HALF HULL WITH PROVENANCE. Important late 18th or very early 19th century American shipbuilder's half block model of a merchantman or whaleship. This genuine builder's half hull is constructed in 7 laminated pine lifts and is mounted to its original backboard. Below the waterline the hull is in natural wood finish which has acquired a very deep, rich brown age patina. Above the waterline the bulwark is painted black with a defining line of natural wood at the main deck level. As is characteristic of these early builder's models, this one is held together by two large mortised tapering rectangular pegs extending from top to bottom through the laminations. The original applied bowsprit, keel, and rudder are attached to the backboard, which is also original and in its original dark olive green paint which shows good wear and cracilature. Surrounding the backboard is the original bead molding in natural mahogany. The model itself measures 34 inches long; 38 inches long overall inclusive of the unusally upward thrusting bowsprit. The backboard is 42 1/2 inches long by 10 1/4 inches high exclusive of the hanging brackets. The extremely blunt, bluff bow on this model indicates a ship from the turn of the 18th and 19th centuries, and as such is one of earliest American builder's models in existence. This fact combined with its original state of preservation and impeccable provenance make it a truly spectacular offering. Circa 1800.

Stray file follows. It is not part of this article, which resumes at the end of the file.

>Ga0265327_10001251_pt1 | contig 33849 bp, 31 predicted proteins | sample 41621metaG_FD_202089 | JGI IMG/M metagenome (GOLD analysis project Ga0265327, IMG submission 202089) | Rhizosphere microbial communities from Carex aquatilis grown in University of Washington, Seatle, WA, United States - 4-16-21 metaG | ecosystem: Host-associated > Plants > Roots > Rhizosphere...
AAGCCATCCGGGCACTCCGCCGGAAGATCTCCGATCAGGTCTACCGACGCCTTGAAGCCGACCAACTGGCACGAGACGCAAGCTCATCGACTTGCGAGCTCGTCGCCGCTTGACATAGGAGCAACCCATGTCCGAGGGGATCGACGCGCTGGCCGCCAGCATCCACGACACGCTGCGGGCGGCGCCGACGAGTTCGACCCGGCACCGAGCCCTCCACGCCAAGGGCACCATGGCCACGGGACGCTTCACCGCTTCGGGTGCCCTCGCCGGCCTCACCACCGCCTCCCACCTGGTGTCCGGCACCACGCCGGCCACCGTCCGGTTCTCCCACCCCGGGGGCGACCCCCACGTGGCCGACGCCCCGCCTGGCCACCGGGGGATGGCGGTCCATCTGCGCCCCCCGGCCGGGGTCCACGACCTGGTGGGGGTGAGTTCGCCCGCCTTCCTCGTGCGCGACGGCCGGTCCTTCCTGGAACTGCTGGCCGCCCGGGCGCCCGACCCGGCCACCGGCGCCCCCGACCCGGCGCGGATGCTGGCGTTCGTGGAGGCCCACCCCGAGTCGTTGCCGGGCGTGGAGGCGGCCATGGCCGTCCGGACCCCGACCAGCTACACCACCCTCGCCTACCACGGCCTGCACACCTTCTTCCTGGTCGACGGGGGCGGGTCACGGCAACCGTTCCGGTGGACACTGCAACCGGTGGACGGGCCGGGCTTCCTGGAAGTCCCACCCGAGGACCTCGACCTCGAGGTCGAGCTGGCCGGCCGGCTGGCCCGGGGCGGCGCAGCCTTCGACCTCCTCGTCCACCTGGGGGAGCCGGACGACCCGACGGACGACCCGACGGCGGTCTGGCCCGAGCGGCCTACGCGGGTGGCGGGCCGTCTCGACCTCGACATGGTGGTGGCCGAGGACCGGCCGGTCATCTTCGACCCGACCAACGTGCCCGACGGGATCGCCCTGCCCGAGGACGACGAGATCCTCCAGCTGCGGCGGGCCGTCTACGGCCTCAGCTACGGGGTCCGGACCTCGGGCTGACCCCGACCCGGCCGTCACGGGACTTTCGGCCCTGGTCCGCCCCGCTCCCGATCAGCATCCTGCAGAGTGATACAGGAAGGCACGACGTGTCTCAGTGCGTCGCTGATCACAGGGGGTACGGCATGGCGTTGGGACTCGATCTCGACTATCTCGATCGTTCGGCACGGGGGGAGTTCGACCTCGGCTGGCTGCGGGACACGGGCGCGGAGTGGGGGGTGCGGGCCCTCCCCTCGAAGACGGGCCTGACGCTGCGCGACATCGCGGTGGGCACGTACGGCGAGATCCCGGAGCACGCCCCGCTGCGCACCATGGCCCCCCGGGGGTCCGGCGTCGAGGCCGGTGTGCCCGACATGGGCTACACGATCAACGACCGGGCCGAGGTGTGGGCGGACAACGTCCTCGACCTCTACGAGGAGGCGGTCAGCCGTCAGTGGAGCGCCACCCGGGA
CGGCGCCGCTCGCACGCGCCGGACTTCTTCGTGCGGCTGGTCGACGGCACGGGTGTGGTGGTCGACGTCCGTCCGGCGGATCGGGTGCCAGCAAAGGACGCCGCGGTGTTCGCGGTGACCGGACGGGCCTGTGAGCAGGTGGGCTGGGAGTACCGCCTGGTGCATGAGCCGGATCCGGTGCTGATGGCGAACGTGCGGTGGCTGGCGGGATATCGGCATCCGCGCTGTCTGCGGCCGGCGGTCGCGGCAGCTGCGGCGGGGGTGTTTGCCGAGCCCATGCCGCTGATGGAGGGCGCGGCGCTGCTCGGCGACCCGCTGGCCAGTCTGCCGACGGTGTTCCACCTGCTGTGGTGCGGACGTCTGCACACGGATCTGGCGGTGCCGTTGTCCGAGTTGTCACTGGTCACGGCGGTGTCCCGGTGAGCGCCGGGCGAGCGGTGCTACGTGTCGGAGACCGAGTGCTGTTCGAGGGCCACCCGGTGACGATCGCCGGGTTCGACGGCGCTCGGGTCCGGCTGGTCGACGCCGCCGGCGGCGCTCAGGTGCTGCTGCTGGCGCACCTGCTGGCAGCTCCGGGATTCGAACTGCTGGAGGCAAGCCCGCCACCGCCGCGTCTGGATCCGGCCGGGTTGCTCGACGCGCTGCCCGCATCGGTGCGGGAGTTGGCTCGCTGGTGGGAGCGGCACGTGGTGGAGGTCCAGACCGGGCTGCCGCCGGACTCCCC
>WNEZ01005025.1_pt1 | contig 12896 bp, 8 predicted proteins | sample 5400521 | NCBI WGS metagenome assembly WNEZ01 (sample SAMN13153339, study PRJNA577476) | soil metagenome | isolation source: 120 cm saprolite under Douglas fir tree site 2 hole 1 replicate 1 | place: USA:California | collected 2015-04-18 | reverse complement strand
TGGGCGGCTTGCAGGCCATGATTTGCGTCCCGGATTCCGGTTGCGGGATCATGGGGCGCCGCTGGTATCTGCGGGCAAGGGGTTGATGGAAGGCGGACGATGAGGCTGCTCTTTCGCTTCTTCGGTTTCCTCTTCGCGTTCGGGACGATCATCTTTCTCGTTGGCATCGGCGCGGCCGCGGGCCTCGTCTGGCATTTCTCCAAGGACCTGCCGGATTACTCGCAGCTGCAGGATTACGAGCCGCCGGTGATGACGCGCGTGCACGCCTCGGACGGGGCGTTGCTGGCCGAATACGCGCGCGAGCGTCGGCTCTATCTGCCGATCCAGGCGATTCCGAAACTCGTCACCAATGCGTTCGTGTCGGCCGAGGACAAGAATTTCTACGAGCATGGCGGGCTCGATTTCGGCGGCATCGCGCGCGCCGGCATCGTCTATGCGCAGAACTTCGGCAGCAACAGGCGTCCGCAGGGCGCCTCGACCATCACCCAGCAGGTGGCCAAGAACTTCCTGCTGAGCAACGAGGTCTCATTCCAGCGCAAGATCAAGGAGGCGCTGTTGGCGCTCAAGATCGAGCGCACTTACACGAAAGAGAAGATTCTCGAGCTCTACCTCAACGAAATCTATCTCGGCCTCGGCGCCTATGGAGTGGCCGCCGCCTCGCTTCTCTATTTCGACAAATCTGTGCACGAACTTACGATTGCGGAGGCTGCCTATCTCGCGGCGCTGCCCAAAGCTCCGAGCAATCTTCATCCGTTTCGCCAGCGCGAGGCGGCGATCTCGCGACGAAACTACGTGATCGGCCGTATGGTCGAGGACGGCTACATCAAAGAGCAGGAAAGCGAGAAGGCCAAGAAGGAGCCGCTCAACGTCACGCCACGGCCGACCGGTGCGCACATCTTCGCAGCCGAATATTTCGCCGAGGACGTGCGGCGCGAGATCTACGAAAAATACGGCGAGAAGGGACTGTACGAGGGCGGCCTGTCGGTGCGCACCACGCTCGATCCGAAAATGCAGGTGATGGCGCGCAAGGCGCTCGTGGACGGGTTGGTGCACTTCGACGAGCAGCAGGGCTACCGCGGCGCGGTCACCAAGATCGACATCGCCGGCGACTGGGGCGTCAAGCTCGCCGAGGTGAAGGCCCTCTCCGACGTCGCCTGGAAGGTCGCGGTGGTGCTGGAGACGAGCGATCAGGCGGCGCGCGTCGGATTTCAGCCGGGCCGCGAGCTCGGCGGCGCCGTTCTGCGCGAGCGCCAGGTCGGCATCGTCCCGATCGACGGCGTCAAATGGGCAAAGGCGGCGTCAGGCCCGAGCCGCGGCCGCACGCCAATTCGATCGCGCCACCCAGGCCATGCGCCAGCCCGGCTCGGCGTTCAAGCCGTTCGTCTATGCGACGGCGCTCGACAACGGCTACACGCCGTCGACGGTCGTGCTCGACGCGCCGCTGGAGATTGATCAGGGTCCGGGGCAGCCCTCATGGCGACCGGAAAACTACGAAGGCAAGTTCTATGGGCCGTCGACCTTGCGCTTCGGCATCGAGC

Provenance. This is an original builder's half hull model from the collection of The Port Mission of Baltimore City which was founded in 1885 "for purposes beneficial to seamen visiting the port of Baltimore City, Maryland." In an accompanying letter from W. Austin Kenly, the current director, this information is provided: One of the nine organizing directors was George W. Corner of the firm James Corner & sons, founded by his father in 1828. The firm owned and operated several clipper ships out of the Port of Baltimore which were employed in trade with Europe, South America, Australia, and ports of the United States. Seven ship models (of which this was the oldest example) were recently sold at auction. These had been continuously mounted on a wall in our building and it is the understanding of the current Mission directors, some of whom have been in association with the Mission dating back to the early 1930's, that the models had been on that wall since before 1900. Additionally it is our understanding that they were models of some of the ships owned and operated by the shipping firm of James Corner & Sons and that they had been donated to The Mission by Mr. George W. Corner. Included with a copy of Mr. Kenly's letter is a copy of the original charter of The Mission (dated 1885) and various articles and clippings relating to James Corner and his son George.